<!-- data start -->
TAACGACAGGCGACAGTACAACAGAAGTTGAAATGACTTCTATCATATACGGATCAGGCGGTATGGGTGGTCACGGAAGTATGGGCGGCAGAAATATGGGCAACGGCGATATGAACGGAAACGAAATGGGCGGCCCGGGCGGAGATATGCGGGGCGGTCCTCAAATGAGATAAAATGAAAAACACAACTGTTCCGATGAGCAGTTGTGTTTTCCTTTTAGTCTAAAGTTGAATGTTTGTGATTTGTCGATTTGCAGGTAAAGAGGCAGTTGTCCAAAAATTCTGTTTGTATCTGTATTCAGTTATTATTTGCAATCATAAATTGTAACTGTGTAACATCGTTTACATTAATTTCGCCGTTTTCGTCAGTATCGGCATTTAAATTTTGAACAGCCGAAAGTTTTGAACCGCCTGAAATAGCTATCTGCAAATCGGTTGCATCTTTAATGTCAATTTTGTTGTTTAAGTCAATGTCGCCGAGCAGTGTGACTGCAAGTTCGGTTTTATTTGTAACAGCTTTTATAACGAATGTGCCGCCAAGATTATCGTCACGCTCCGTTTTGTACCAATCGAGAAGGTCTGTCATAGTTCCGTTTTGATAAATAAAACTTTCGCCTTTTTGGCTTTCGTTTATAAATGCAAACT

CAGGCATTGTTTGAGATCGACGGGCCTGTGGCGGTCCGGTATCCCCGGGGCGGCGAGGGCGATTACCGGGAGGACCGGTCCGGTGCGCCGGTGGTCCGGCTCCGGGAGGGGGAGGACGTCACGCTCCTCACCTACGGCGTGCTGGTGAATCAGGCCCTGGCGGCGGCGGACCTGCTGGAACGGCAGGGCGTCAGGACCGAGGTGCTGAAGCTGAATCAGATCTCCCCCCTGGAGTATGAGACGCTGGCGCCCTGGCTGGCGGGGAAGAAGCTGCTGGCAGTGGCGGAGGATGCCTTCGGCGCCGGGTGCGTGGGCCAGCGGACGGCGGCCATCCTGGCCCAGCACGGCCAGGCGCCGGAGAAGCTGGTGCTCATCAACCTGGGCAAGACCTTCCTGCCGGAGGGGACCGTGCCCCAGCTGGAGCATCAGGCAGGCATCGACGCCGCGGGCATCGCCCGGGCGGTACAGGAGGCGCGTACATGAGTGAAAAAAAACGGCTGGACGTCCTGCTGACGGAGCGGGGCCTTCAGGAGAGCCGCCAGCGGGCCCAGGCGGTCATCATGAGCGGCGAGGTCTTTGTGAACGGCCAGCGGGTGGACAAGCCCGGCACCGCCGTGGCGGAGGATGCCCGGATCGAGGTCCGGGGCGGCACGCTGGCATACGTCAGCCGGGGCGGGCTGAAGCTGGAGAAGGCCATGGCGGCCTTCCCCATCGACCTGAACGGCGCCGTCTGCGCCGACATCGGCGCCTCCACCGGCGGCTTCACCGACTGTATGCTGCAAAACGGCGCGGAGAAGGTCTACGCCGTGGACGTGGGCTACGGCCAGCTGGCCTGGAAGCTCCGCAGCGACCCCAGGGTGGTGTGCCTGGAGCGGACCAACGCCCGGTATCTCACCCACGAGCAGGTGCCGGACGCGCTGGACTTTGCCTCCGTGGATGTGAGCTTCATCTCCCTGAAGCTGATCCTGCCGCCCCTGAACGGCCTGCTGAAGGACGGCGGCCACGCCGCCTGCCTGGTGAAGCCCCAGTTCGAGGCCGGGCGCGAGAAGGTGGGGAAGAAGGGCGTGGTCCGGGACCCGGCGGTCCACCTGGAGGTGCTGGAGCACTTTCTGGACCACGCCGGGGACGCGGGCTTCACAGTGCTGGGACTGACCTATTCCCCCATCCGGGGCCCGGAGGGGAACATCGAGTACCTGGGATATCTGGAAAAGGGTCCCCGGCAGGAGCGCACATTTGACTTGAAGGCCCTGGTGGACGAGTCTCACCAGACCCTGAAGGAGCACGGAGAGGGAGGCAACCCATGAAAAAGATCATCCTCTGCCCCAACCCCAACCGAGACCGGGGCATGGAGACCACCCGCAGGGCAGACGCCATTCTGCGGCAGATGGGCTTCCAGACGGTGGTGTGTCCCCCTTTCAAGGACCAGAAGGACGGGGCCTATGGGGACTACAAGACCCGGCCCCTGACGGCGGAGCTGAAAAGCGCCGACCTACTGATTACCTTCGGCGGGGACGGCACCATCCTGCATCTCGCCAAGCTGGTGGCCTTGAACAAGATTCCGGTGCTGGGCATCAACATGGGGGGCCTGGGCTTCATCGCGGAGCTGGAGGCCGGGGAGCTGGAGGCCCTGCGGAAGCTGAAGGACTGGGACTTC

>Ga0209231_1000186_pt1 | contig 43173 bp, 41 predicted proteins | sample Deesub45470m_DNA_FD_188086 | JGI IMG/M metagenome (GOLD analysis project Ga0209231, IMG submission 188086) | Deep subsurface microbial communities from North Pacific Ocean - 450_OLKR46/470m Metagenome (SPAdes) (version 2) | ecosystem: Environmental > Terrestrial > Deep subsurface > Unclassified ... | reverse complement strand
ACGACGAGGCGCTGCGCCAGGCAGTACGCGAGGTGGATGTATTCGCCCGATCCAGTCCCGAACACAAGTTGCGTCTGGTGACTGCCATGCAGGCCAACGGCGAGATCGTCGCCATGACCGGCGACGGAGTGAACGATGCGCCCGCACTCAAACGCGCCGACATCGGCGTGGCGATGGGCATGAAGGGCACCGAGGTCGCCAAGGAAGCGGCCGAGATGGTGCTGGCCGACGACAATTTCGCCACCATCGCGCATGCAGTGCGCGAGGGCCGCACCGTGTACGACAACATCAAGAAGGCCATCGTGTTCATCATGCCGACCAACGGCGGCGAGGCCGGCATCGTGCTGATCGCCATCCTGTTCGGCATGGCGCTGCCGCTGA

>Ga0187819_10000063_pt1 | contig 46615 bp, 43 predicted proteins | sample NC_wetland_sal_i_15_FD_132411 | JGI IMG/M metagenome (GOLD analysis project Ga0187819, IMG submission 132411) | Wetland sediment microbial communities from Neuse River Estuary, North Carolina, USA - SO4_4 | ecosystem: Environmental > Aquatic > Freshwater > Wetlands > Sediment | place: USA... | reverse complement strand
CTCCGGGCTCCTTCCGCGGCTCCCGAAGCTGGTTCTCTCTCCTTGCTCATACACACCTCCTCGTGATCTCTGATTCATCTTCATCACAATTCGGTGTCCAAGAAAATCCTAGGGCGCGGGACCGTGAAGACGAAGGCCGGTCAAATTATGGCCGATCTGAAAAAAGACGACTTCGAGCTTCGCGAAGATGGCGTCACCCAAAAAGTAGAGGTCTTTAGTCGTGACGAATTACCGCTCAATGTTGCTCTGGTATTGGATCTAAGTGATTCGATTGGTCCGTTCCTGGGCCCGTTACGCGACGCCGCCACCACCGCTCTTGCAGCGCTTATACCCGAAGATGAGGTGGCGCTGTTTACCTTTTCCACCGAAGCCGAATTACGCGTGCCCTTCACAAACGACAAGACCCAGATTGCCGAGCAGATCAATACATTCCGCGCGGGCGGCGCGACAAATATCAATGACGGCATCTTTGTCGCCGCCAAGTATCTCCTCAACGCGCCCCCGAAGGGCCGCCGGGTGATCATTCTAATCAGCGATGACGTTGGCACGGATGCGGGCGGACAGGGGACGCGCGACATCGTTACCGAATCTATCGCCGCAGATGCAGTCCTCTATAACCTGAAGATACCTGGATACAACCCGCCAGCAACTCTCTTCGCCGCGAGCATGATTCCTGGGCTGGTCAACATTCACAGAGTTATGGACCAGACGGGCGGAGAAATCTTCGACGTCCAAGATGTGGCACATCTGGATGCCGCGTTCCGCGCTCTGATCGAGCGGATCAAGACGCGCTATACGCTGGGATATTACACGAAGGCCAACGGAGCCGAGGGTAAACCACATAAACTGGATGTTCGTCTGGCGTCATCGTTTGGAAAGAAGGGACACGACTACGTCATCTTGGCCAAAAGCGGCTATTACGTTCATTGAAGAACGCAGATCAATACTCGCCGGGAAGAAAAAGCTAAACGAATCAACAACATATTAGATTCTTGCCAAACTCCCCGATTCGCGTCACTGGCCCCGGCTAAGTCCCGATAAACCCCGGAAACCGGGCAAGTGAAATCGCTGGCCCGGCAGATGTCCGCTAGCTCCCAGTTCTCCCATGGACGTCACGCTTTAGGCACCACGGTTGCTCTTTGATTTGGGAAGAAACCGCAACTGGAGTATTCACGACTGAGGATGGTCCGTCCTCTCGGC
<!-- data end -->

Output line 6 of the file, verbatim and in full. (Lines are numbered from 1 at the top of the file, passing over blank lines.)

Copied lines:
CTCCGGGCTCCTTCCGCGGCTCCCGAAGCTGGTTCTCTCTCCTTGCTCATACACACCTCCTCGTGATCTCTGATTCATCTTCATCACAATTCGGTGTCCAAGAAAATCCTAGGGCGCGGGACCGTGAAGACGAAGGCCGGTCAAATTATGGCCGATCTGAAAAAAGACGACTTCGAGCTTCGCGAAGATGGCGTCACCCAAAAAGTAGAGGTCTTTAGTCGTGACGAATTACCGCTCAATGTTGCTCTGGTATTGGATCTAAGTGATTCGATTGGTCCGTTCCTGGGCCCGTTACGCGACGCCGCCACCACCGCTCTTGCAGCGCTTATACCCGAAGATGAGGTGGCGCTGTTTACCTTTTCCACCGAAGCCGAATTACGCGTGCCCTTCACAAACGACAAGACCCAGATTGCCGAGCAGATCAATACATTCCGCGCGGGCGGCGCGACAAATATCAATGACGGCATCTTTGTCGCCGCCAAGTATCTCCTCAACGCGCCCCCGAAGGGCCGCCGGGTGATCATTCTAATCAGCGATGACGTTGGCACGGATGCGGGCGGACAGGGGACGCGCGACATCGTTACCGAATCTATCGCCGCAGATGCAGTCCTCTATAACCTGAAGATACCTGGATACAACCCGCCAGCAACTCTCTTCGCCGCGAGCATGATTCCTGGGCTGGTCAACATTCACAGAGTTATGGACCAGACGGGCGGAGAAATCTTCGACGTCCAAGATGTGGCACATCTGGATGCCGCGTTCCGCGCTCTGATCGAGCGGATCAAGACGCGCTATACGCTGGGATATTACACGAAGGCCAACGGAGCCGAGGGTAAACCACATAAACTGGATGTTCGTCTGGCGTCATCGTTTGGAAAGAAGGGACACGACTACGTCATCTTGGCCAAAAGCGGCTATTACGTTCATTGAAGAACGCAGATCAATACTCGCCGGGAAGAAAAAGCTAAACGAATCAACAACATATTAGATTCTTGCCAAACTCCCCGATTCGCGTCACTGGCCCCGGCTAAGTCCCGATAAACCCCGGAAACCGGGCAAGTGAAATCGCTGGCCCGGCAGATGTCCGCTAGCTCCCAGTTCTCCCATGGACGTCACGCTTTAGGCACCACGGTTGCTCTTTGATTTGGGAAGAAACCGCAACTGGAGTATTCACGACTGAGGATGGTCCGTCCTCTCGGC